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Protesters stand in rain to spread word about impending demolition of Smith House

February 05, 2011|By ROXANN MILLER | roxann.miller@herald-mail.com
  • Protesters stand Saturday across the street from the Smith House in Mercersburg, Pa., protesting the demolition of the historic house scheduled for Monday. From left are Jerry Ross, Joe Burkot, Tim McCown, Dr. Paul Orange, Amy Delaney and Karen Ramsburg.
By Roxann Miller, Staff Writer

MERCERSBURG, Pa. — Ice crystals clung to Karen Ramsburg's hair, but she didn't seem to mind as she braved damp and drizzling weather smiling to passing motorists hoping to spread awareness about the impending demolition of the historic Smith House in Mercersburg.

With demolition set for Monday, about six people held signs and waved to passing motorists Saturday hoping for a last-ditch effort to save the house which dates to the mid-1700s.

Ramsburg, former president of the Committee to Save the Justice William Smith House, said the house is the birthplace of the American Revolution and the Second Amendment right to bear arms.

"We'll be out here all day," said Ramsburg as a passing motorist beeped his horn and gave the protesters thumbs up in support.

John Szajna of Chambersburg, Pa., attorney for the board of directors of the Mercersburg Montgomery Peters and Warren Volunteer Fire Co., which owns the house, has said the stone building is "coming down on Monday."

The fire department purchased the property adjacent to the fire department at 11 Veterans Way, a block off Main Street, in 2009 for future expansion of the firehouse.

The protesters stood across the street from the Smith House — one of the possible locations where the historic house could be relocated.

As she held a sign reading "Save the Smith House for our Children," Amy Delaney said seeing two pieces of equipment poised to demolish the house made her "nauseous."

"Saving this (Smith House) will provide a viable tourism trade, something for our children to be proud of — to learn what history is," Delaney said. "A viable source of history is being torn down."

When she handed out fliers at the nearby traffic light to passing motorists on Friday, Delaney said 75 percent of the drivers were supportive of keeping the Smith House intact.

Dr. Paul Orange, who has offered to buy the house and relocate it at his own expense, stood out in the rain hoping to save the stone structure.

"They wouldn't tear down Mount Vernon, and if they tore down a historic property in Gettysburg, they'd be crucified, but they can demolish this house," Orange said in disbelief.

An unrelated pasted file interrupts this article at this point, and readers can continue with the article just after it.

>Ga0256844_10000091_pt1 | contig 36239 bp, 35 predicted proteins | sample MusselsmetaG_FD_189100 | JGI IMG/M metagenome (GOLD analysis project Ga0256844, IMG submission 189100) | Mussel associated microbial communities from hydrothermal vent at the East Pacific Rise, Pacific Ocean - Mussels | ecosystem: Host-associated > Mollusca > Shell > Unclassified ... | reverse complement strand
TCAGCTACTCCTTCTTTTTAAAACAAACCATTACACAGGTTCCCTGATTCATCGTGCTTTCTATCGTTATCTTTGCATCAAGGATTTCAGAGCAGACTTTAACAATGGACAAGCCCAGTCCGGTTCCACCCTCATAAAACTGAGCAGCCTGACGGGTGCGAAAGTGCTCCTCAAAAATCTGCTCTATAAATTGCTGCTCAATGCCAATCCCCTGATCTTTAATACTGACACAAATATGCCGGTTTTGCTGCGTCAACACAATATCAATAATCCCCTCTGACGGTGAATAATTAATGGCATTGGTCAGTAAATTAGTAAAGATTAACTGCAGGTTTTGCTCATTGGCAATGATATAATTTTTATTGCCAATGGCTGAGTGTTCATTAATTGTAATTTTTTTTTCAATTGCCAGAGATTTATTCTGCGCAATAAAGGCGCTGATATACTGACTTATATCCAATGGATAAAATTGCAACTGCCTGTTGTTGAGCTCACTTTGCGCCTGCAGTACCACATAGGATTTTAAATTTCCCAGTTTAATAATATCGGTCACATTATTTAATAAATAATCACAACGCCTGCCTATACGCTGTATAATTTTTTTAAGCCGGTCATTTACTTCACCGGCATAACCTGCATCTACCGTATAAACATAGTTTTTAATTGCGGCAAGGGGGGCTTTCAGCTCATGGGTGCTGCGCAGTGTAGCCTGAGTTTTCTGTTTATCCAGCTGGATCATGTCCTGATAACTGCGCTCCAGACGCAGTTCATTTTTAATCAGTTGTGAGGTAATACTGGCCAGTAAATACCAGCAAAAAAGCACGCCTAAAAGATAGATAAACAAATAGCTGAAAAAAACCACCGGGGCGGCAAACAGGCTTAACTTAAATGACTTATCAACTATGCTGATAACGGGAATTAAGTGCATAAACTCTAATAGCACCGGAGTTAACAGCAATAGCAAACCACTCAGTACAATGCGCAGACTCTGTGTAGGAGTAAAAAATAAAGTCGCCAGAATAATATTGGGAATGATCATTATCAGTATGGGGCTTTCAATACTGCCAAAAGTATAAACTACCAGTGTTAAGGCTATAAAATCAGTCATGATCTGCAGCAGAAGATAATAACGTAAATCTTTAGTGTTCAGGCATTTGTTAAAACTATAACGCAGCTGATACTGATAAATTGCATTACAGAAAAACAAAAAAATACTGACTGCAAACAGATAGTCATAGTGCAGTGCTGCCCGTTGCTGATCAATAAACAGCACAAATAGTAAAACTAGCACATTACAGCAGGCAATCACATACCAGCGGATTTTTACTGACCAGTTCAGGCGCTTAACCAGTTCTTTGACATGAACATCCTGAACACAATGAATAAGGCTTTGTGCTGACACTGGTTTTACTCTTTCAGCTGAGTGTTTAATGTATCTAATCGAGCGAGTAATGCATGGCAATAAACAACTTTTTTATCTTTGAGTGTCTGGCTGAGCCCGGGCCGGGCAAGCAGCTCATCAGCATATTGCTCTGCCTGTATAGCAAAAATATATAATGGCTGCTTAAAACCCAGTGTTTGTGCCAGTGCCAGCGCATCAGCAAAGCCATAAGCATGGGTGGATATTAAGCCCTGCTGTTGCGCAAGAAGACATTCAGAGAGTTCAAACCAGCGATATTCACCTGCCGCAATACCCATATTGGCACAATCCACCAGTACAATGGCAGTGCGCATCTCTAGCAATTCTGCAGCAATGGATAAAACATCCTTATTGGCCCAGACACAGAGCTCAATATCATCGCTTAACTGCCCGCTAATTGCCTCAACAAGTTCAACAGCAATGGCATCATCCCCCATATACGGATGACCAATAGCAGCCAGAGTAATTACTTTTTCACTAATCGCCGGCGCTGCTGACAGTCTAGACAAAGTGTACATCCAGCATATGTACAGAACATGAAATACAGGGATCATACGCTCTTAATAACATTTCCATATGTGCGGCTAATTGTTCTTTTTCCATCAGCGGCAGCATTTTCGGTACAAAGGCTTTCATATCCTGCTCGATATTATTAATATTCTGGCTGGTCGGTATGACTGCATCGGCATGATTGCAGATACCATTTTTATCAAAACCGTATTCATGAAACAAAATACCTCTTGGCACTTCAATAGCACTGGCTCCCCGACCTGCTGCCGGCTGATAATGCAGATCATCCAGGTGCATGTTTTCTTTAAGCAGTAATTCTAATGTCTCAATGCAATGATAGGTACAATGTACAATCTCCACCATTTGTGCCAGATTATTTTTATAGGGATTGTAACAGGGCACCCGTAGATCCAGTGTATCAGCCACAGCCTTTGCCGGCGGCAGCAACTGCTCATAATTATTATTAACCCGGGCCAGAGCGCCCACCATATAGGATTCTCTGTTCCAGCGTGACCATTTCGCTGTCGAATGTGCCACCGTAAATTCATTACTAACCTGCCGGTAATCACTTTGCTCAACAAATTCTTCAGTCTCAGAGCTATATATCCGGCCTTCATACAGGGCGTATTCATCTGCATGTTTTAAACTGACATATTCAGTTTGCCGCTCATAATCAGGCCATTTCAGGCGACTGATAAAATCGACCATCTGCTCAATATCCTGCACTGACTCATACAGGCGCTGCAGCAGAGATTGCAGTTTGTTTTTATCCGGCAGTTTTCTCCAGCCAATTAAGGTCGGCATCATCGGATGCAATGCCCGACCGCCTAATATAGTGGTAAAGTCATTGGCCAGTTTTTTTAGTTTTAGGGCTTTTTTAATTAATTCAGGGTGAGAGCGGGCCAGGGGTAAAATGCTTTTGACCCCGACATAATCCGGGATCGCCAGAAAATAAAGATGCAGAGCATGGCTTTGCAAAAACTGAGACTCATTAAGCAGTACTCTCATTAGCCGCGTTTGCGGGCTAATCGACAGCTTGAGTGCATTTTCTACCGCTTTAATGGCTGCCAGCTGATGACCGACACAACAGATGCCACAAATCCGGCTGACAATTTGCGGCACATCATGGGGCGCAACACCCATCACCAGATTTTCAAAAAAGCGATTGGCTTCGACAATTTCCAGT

Orange offered to pay for the house for $100, plus the $19,400 that it was going to cost to demolish the house and move it to another location for about $100,000 — all at his own expense.

He's already put $10,000 of his own money into an escrow account with the help of a neutral attorney.

"This is a very important site in the history of America. It deserves to be saved," Orange said. "If you look at it, it doesn't look great, but our vision of what it can look like and what it would have looked like is totally different. We would bring it back to life the way it looked in the 1750s."

If demolition occurs Monday, Orange said that he will be "extremely saddened and very sad for every citizen in the country because we lose a treasure."

Tim McCown lives just up the street from the Smith House and doesn't want to stop the fire company from expanding. He just wants to save the Smith House.

"If you're going to destroy the house, let us have it. You can have your property to expand. Why is this such an all-fired rush?" McCown said. "They don't have any plans yet. They haven't even done the site survey to know if they can even build there."

Based on the Historic Preservation Trust, McCown said a Smith House Museum could bring in between $500,000 and $1 million a year to the Mercersburg community.

Holding a sign reading "Save Our History, Justice William Smith," Joe Burkot said the issue has divided the community.

"I've always held the fire department with a high regard of respect. They are a community service organization, and I just find it incredulous that they wouldn't work with the community to save this house at no cost," he said.

Burkot said if the Smith House is razed, the community would be ripped apart.

"If they tear this down, they are really tearing apart the community and it's going to take a very long time — if ever — to heal the wounds it's created," Burkot said.

The protest will be held today and continue Monday beginning at 8 a.m.

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